Alas, I'm running out to time as this is our (Fr. Mike and I) last day in CS before taking off for Spokane and Making Disciples where we will be joined by Joe Water, Barbara Elliott, The Other Sherry, Gashwin Gomes, and a cast of dozens.
But before I go, I just had to share these finds:
In the 800 years since St. Dominic founded his order, his sons and daughters have managed to leave their mark in an astonishing number of places. For instance, who can resist this charming self-portrait by the 13th century Brother Dietmar, builder of St. Blasius at Regensburg, a former Dominican priory?
Some Dominicans are everlastingly hanging around with the BVM on the magnificent Charles Bridge of Prague:
(St. Dominican and St. Thomas Aquinas receiving the Rosary from Mary, natch.)
St. Dominic did not leave much in the way of written prayers, treatises, or even homilies. His active life was brief, roughly from 1206-1221, during which time he established his Order and gave us the general structure of governance which survives to this day. That structure includes the democratic election of leaders, so much did he trust Jesus' promise to send the Holy Spirit to guide those who invoke Him.
He was the first official theologian of the Pontifical Household, a role still held by a Dominican to this day.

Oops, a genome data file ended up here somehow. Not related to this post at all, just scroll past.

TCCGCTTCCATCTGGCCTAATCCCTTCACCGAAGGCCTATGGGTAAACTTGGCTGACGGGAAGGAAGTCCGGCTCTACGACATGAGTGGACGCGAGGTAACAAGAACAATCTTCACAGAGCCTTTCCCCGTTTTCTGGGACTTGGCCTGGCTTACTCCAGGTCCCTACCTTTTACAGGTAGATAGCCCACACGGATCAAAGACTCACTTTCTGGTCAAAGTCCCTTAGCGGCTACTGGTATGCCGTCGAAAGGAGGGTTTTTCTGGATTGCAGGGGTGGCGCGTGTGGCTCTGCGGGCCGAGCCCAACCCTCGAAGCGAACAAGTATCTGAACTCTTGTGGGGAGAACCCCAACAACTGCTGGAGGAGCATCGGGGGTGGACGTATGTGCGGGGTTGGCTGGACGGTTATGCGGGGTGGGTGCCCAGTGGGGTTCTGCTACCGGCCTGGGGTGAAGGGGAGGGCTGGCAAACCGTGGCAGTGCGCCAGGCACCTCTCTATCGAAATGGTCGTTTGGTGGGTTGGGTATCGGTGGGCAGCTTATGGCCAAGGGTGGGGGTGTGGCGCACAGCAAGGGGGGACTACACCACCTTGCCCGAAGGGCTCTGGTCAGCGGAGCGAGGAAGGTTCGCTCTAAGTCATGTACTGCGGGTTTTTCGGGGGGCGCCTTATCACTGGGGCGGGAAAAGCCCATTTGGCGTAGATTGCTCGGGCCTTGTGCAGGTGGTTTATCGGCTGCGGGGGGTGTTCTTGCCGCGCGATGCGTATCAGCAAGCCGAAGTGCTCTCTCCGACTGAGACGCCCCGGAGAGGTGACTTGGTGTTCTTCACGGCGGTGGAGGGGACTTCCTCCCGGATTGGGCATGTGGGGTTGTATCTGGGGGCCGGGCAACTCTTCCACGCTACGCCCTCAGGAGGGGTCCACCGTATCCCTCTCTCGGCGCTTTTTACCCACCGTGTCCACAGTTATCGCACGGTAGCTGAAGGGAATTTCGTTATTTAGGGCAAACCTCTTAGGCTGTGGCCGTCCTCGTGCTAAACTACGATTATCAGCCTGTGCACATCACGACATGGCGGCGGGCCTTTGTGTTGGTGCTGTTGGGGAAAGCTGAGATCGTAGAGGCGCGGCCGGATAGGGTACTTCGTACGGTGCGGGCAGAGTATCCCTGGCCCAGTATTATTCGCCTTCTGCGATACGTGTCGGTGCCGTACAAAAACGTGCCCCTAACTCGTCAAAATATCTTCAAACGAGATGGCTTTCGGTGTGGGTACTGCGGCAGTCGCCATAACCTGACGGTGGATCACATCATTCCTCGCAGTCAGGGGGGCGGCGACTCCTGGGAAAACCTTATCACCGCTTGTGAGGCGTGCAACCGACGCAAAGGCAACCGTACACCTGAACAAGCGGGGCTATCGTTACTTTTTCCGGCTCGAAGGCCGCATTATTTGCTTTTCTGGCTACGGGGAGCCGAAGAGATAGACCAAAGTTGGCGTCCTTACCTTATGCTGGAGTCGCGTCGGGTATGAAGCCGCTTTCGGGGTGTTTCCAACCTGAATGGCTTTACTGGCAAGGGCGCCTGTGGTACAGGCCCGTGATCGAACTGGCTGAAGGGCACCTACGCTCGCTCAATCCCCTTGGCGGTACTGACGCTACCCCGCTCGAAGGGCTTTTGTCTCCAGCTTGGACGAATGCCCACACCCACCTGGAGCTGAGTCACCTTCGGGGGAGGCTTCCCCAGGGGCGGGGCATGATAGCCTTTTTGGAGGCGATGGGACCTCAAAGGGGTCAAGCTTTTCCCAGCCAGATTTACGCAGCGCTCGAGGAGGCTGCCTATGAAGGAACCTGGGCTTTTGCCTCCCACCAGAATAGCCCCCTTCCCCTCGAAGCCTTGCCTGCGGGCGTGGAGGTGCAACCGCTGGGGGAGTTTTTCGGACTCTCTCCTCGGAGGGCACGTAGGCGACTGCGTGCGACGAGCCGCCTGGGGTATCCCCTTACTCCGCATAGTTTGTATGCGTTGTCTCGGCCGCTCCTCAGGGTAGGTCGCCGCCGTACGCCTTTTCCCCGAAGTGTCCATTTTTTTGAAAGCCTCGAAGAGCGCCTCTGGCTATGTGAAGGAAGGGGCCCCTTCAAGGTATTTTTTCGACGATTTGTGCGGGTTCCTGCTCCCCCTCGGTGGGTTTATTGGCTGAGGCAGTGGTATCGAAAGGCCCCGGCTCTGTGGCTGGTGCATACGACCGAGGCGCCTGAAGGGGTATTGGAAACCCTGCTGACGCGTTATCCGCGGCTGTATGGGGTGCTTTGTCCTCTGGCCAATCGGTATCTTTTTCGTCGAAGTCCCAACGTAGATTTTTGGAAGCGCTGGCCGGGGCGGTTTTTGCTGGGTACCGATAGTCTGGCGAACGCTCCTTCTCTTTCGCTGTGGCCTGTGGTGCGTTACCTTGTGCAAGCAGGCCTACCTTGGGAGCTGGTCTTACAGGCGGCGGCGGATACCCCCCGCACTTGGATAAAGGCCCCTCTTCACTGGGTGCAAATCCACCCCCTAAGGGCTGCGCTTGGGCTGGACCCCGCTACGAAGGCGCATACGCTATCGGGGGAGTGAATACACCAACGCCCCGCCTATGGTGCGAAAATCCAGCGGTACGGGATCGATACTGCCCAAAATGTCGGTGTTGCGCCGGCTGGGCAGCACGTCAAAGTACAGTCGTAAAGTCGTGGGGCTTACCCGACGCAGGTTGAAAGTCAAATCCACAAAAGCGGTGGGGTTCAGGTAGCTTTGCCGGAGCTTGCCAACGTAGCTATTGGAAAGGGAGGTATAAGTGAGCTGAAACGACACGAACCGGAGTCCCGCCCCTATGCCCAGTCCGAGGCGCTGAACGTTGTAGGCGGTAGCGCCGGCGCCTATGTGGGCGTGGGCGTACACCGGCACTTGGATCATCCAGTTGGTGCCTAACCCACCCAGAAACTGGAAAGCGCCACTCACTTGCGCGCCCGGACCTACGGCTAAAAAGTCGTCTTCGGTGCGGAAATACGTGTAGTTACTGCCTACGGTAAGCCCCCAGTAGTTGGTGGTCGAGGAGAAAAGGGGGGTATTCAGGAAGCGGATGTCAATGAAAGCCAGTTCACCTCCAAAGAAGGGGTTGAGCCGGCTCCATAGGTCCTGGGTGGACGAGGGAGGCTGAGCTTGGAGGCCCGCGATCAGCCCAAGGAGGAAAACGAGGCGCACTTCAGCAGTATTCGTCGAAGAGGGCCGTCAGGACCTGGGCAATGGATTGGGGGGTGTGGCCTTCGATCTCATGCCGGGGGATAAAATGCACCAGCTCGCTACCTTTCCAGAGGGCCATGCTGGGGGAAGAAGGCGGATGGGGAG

One of the statements attributed to Dominic is particularly important to me. On his deathbed, the saintly poor man promised his brothers that he would be of more help to them than he had been in life. He had nothing to give away to his friars but this advice, ""Have charity one for another; guard humility; make your treasure out of voluntary poverty." St. Dominic knew that members of an Order with a strong intellectual bent would need to remember to be charitable with one another as they disagreed; that humility would be necessary no matter how brilliant they might be. Even St. Thomas Aquinas, the most brilliant of our friars, was able to note that all he had written "was as so much straw" compared to the reality of God he had witnessed in a vision. St. Dominic was convinced that brilliant arguments against heresy would not be effective unless they were presented in true humility. Voluntary poverty can easily be rationalized away and comfort justified by a sharp mind and a weak will.
Holy Father Dominic, pray for your sons and daughter so that other men and women join with them to praise, to bless, and to preach that Jesus Christ is Lord! Pray that we might all be brothers and sisters in your beloved Jesus, united in charity, clothed in humility, and in solidarity with the poor in fact as well as in spirit.
Happy Feast of St. Dominic, everyone! I had never seen this image of St. Dominic before. It's from a stole buried with one of the great early Dominicans, St. Albert the Great, the teacher and mentor of St. Thomas Aquinas. The stole depicts the "joyful friar" with a walking staff in one hand and the scriptures (possibly the Gospel of Matthew, Dominic's favorite) in the other.